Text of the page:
‘Norway is friendlier than Israelis think’

Ambassador Svein Sevje is looking forward to Peres’ reception in the Royal Palace in Oslo, hopes to rectify his country’s bad rap in the Jewish state.

Ambassador Svein Sevje (photo credit: MARC ISRAEL SELLEM/THE JERUSALEM POST)
Ambassador Svein Sevje
In a week, President Shimon Peres will be received by King Harald V in the Royal Palace in Oslo, at a gala banquet to which senior members of the Norwegian Jewish community will be invited. This will be the first official visit to Norway by an Israeli president, though several prime ministers preceded him.
“Peres has a special standing due to the Oslo agreement,” Norwegian Ambassador Svein Sevje said. “I would like to think he has a special relationship with Norway because of that and the Nobel Prize, and I’m very happy this [visit] is possible before the end of his term.”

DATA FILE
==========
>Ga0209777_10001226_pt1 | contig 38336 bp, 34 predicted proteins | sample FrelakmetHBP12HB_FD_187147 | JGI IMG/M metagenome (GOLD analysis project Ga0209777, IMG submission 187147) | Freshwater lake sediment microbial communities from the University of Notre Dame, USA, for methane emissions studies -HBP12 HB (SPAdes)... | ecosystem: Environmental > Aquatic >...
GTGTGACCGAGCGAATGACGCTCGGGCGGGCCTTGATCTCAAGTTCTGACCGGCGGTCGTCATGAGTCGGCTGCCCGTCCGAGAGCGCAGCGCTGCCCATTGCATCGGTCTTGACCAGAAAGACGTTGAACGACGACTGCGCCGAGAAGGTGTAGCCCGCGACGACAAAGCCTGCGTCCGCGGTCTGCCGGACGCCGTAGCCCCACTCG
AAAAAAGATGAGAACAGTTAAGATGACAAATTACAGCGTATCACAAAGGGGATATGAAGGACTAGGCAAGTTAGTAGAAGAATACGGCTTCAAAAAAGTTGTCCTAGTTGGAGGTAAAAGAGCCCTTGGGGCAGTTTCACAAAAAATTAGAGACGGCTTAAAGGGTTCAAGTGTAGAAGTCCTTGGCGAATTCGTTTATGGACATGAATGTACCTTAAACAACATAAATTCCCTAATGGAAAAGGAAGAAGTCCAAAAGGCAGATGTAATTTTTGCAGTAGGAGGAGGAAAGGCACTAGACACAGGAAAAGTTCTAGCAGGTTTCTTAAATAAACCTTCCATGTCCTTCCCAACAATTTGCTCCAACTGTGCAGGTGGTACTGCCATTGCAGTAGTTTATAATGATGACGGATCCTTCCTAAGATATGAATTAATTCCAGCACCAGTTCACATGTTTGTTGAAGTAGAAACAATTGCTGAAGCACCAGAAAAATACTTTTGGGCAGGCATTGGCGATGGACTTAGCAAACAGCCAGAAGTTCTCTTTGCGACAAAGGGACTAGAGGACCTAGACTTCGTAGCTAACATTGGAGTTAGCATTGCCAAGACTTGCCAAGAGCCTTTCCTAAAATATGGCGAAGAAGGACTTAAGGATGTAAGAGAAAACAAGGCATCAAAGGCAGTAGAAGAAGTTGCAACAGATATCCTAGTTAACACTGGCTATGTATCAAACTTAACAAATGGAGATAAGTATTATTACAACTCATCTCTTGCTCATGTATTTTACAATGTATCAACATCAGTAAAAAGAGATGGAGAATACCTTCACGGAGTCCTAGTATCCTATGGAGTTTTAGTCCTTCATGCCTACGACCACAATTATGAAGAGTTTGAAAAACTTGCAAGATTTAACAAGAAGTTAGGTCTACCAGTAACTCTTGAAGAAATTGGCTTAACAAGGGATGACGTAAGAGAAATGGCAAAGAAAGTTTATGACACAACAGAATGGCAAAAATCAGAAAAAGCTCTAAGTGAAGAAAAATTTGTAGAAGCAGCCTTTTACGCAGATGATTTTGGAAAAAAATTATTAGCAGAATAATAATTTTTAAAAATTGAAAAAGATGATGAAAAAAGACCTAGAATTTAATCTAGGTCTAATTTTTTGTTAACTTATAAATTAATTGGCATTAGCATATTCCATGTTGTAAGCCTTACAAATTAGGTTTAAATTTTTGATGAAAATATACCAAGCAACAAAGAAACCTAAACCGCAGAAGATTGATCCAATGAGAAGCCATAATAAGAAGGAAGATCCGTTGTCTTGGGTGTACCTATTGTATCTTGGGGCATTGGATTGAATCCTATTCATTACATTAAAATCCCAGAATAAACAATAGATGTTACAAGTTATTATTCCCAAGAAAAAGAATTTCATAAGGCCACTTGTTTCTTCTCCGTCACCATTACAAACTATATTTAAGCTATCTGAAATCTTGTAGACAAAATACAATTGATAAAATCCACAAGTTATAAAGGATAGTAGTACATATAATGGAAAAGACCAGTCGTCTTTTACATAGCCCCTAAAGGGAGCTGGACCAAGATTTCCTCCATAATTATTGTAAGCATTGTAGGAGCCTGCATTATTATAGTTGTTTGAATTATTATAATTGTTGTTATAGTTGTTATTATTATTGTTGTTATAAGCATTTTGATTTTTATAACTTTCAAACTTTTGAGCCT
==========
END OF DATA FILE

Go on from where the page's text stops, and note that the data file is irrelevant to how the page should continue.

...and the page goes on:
Days after Peres’s visit, Norway will celebrate the bicentennial of its constitution, signed before the country gained independence from Sweden. Norwegian embassies around the world are holding programs in honor of the milestone, and the event Sevje plans to host has a unique focus.
When the constitution was written, Sevje explained, it included an article declaring that Jesuits and Jews were not allowed in Norway. The line was taken out 40 years later.
“I think this is interesting, because the constitution was written in a time of liberalization and because there weren’t many Jews [in Norway] at the time,” Sevje said. “This shows there can be anti-Semitism even when there aren’t Jews around.”
As for the reason behind the clause, Sevje conjectured it was rooted in “classical anti-Semitism, coupled with classical skepticism of the pope and ignorance.”
Sevje said his willingness to bring up less savory parts of his country’s past comes from a generally open culture in Norway.
“Our informality links us to Israelis. Israelis are informal and spontaneous, like us, but probably more direct than we are,” he quipped.
“The media give a negative picture of our relationship,” he said, “but many Norwegians visit Israel, and there was a large number of volunteers in kibbutzim in the old days and even now,” including Sevje himself, who picked apples on Kibbutz Mishmar Ha’emek in 1968 and 1971.